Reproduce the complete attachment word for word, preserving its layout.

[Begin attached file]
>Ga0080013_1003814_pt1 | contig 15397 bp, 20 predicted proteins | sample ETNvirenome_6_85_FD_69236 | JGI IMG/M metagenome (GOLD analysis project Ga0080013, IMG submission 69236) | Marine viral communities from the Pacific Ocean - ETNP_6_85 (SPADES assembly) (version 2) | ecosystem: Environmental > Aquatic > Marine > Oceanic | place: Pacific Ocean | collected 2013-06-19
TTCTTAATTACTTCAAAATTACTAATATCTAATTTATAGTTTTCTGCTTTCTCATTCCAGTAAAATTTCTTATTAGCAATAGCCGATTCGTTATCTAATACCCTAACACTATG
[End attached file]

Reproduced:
>Ga0080013_1003814_pt1 | contig 15397 bp, 20 predicted proteins | sample ETNvirenome_6_85_FD_69236 | JGI IMG/M metagenome (GOLD analysis project Ga0080013, IMG submission 69236) | Marine viral communities from the Pacific Ocean - ETNP_6_85 (SPADES assembly) (version 2) | ecosystem: Environmental > Aquatic > Marine > Oceanic | place: Pacific Ocean | collected 2013-06-19
TTCTTAATTACTTCAAAATTACTAATATCTAATTTATAGTTTTCTGCTTTCTCATTCCAGTAAAATTTCTTATTAGCAATAGCCGATTCGTTATCTAATACCCTAACACTATG